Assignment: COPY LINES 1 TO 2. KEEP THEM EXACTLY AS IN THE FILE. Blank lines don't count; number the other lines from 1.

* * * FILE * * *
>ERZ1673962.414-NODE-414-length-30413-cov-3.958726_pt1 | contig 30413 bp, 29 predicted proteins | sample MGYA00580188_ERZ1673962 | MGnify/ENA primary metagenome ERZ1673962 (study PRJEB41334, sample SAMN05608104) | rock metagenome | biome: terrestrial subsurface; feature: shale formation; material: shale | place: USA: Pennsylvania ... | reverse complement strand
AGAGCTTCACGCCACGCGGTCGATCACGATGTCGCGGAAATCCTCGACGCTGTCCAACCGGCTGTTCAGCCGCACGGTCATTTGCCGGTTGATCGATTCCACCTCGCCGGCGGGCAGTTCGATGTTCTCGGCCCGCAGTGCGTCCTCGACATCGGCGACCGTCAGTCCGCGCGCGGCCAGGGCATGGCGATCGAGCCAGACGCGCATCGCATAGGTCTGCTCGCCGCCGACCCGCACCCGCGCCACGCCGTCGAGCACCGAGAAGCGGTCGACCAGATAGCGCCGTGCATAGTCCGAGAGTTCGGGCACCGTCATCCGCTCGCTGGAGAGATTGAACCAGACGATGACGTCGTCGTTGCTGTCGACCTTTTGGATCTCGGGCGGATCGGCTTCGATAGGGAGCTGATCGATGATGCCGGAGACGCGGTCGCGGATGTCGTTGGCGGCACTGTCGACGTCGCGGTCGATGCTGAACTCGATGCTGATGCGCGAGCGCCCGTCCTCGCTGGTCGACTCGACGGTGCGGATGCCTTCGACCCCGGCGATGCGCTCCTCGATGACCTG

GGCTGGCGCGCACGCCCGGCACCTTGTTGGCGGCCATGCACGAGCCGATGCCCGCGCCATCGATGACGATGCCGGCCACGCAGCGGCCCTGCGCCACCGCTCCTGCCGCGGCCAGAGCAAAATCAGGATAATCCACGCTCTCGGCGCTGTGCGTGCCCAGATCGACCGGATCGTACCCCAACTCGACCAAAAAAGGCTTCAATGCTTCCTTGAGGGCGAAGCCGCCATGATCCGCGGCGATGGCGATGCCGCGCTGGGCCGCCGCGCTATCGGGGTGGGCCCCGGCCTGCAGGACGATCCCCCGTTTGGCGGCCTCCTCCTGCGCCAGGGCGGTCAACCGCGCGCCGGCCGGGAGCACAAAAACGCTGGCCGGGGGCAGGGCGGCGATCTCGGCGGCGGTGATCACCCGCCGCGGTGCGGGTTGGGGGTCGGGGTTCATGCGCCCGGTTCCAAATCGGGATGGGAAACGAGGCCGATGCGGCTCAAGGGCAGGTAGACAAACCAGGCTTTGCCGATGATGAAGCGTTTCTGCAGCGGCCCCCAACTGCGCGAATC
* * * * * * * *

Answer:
>ERZ1673962.414-NODE-414-length-30413-cov-3.958726_pt1 | contig 30413 bp, 29 predicted proteins | sample MGYA00580188_ERZ1673962 | MGnify/ENA primary metagenome ERZ1673962 (study PRJEB41334, sample SAMN05608104) | rock metagenome | biome: terrestrial subsurface; feature: shale formation; material: shale | place: USA: Pennsylvania ... | reverse complement strand
AGAGCTTCACGCCACGCGGTCGATCACGATGTCGCGGAAATCCTCGACGCTGTCCAACCGGCTGTTCAGCCGCACGGTCATTTGCCGGTTGATCGATTCCACCTCGCCGGCGGGCAGTTCGATGTTCTCGGCCCGCAGTGCGTCCTCGACATCGGCGACCGTCAGTCCGCGCGCGGCCAGGGCATGGCGATCGAGCCAGACGCGCATCGCATAGGTCTGCTCGCCGCCGACCCGCACCCGCGCCACGCCGTCGAGCACCGAGAAGCGGTCGACCAGATAGCGCCGTGCATAGTCCGAGAGTTCGGGCACCGTCATCCGCTCGCTGGAGAGATTGAACCAGACGATGACGTCGTCGTTGCTGTCGACCTTTTGGATCTCGGGCGGATCGGCTTCGATAGGGAGCTGATCGATGATGCCGGAGACGCGGTCGCGGATGTCGTTGGCGGCACTGTCGACGTCGCGGTCGATGCTGAACTCGATGCTGATGCGCGAGCGCCCGTCCTCGCTGGTCGACTCGACGGTGCGGATGCCTTCGACCCCGGCGATGCGCTCCTCGATGACCTG